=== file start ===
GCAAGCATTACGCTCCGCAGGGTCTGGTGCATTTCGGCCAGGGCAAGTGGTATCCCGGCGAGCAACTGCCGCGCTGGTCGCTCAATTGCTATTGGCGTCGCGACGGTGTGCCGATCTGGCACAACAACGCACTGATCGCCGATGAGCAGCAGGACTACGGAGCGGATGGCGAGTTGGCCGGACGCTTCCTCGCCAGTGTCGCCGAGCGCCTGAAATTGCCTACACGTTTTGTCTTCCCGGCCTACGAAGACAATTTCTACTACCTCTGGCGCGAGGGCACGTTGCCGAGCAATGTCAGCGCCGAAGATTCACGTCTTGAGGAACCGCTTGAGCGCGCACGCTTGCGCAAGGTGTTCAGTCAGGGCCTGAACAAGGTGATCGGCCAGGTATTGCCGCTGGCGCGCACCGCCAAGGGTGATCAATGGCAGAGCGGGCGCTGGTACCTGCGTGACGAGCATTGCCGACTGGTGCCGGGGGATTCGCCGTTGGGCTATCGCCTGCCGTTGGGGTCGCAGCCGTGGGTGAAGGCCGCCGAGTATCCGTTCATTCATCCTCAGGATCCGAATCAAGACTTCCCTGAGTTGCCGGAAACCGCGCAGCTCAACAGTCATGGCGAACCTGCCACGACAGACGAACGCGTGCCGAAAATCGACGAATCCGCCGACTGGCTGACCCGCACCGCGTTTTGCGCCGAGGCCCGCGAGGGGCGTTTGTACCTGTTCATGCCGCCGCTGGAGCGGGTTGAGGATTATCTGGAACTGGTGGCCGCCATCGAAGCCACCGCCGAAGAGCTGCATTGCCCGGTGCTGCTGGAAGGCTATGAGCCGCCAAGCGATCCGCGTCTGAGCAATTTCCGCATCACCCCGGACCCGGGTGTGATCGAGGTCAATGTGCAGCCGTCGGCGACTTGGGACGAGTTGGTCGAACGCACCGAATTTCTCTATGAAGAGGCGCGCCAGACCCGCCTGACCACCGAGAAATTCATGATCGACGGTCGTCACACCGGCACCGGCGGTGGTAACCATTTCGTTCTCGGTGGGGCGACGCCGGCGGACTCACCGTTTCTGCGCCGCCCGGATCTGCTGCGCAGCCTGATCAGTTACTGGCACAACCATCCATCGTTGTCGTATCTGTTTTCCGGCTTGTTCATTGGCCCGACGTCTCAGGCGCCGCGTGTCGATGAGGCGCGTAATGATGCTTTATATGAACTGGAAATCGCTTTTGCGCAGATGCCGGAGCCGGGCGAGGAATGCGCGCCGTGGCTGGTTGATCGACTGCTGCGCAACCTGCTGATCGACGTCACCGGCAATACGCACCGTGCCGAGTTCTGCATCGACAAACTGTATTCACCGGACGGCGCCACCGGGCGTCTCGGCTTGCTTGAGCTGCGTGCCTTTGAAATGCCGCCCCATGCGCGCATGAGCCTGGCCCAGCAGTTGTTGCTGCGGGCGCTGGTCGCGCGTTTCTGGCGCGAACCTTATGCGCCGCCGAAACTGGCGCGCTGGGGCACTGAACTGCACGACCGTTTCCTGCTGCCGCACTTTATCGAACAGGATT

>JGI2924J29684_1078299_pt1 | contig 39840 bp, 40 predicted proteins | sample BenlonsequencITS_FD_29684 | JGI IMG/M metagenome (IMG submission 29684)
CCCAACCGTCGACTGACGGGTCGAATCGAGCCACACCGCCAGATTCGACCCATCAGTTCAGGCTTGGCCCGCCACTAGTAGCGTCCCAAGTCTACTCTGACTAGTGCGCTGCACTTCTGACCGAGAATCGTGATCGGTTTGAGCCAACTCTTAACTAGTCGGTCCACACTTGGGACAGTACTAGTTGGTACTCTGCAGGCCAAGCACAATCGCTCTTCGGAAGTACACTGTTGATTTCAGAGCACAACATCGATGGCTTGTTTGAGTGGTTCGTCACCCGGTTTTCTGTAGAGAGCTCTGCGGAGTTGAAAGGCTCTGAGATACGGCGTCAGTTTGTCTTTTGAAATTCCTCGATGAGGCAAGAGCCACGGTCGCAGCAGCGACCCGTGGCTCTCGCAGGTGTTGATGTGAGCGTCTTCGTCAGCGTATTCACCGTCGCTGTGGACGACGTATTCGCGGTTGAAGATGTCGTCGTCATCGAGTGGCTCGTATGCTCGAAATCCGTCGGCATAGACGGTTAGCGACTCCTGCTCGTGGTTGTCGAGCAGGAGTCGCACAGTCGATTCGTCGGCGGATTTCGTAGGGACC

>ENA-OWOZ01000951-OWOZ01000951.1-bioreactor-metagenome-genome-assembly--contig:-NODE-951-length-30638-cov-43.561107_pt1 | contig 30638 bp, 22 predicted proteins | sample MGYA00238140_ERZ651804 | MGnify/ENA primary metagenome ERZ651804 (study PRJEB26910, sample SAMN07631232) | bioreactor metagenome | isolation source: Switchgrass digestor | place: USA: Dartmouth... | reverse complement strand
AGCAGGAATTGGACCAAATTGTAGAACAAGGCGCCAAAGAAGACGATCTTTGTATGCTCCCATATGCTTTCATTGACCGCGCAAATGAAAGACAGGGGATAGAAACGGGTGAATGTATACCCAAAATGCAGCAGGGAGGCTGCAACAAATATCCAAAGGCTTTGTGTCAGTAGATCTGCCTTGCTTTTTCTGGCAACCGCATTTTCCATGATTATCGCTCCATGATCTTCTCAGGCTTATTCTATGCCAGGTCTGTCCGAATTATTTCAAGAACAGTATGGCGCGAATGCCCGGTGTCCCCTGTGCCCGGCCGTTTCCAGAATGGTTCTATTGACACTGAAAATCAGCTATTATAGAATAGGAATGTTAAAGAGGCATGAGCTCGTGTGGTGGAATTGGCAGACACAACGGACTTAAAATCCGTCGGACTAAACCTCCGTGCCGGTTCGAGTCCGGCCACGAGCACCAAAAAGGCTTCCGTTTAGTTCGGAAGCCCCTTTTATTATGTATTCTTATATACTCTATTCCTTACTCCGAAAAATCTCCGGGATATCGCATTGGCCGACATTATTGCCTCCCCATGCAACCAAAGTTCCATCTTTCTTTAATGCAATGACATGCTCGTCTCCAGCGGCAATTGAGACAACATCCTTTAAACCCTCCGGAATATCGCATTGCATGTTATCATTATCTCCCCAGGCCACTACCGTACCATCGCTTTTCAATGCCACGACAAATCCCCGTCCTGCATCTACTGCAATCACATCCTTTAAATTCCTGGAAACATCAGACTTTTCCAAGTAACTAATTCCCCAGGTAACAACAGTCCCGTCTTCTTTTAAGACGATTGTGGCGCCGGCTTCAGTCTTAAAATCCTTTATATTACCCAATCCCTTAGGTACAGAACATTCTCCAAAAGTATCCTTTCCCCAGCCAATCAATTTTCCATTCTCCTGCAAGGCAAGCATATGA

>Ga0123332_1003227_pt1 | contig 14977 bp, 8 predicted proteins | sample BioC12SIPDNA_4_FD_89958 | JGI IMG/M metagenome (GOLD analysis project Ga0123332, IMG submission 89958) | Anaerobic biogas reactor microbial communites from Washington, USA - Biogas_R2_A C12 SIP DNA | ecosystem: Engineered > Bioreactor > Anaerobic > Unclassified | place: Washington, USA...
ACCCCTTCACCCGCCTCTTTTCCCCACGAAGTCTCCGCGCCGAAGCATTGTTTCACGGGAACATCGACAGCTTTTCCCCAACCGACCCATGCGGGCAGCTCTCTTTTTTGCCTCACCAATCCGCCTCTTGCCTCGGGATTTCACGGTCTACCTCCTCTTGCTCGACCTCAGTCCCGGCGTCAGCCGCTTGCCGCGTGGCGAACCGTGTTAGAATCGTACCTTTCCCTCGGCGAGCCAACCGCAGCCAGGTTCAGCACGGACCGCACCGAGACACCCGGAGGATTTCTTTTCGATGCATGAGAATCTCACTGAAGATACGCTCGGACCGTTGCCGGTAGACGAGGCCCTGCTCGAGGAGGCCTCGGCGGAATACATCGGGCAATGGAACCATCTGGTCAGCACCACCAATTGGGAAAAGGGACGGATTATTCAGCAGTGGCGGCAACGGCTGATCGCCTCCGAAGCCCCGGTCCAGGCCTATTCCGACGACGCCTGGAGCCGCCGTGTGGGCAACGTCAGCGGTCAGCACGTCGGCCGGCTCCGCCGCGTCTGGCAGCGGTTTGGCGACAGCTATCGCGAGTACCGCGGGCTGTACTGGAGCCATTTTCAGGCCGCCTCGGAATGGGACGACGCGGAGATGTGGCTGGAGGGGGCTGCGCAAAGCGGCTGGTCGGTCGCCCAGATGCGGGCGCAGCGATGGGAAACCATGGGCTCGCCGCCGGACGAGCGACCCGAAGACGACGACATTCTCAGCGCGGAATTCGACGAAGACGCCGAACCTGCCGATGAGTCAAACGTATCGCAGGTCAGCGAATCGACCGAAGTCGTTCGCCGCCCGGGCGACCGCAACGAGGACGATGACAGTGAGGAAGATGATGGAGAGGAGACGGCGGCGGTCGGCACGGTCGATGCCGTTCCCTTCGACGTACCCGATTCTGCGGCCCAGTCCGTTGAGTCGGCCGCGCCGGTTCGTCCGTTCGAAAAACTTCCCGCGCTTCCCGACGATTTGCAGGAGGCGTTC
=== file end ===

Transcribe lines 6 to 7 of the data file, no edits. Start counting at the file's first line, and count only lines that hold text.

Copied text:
>Ga0123332_1003227_pt1 | contig 14977 bp, 8 predicted proteins | sample BioC12SIPDNA_4_FD_89958 | JGI IMG/M metagenome (GOLD analysis project Ga0123332, IMG submission 89958) | Anaerobic biogas reactor microbial communites from Washington, USA - Biogas_R2_A C12 SIP DNA | ecosystem: Engineered > Bioreactor > Anaerobic > Unclassified | place: Washington, USA...
ACCCCTTCACCCGCCTCTTTTCCCCACGAAGTCTCCGCGCCGAAGCATTGTTTCACGGGAACATCGACAGCTTTTCCCCAACCGACCCATGCGGGCAGCTCTCTTTTTTGCCTCACCAATCCGCCTCTTGCCTCGGGATTTCACGGTCTACCTCCTCTTGCTCGACCTCAGTCCCGGCGTCAGCCGCTTGCCGCGTGGCGAACCGTGTTAGAATCGTACCTTTCCCTCGGCGAGCCAACCGCAGCCAGGTTCAGCACGGACCGCACCGAGACACCCGGAGGATTTCTTTTCGATGCATGAGAATCTCACTGAAGATACGCTCGGACCGTTGCCGGTAGACGAGGCCCTGCTCGAGGAGGCCTCGGCGGAATACATCGGGCAATGGAACCATCTGGTCAGCACCACCAATTGGGAAAAGGGACGGATTATTCAGCAGTGGCGGCAACGGCTGATCGCCTCCGAAGCCCCGGTCCAGGCCTATTCCGACGACGCCTGGAGCCGCCGTGTGGGCAACGTCAGCGGTCAGCACGTCGGCCGGCTCCGCCGCGTCTGGCAGCGGTTTGGCGACAGCTATCGCGAGTACCGCGGGCTGTACTGGAGCCATTTTCAGGCCGCCTCGGAATGGGACGACGCGGAGATGTGGCTGGAGGGGGCTGCGCAAAGCGGCTGGTCGGTCGCCCAGATGCGGGCGCAGCGATGGGAAACCATGGGCTCGCCGCCGGACGAGCGACCCGAAGACGACGACATTCTCAGCGCGGAATTCGACGAAGACGCCGAACCTGCCGATGAGTCAAACGTATCGCAGGTCAGCGAATCGACCGAAGTCGTTCGCCGCCCGGGCGACCGCAACGAGGACGATGACAGTGAGGAAGATGATGGAGAGGAGACGGCGGCGGTCGGCACGGTCGATGCCGTTCCCTTCGACGTACCCGATTCTGCGGCCCAGTCCGTTGAGTCGGCCGCGCCGGTTCGTCCGTTCGAAAAACTTCCCGCGCTTCCCGACGATTTGCAGGAGGCGTTC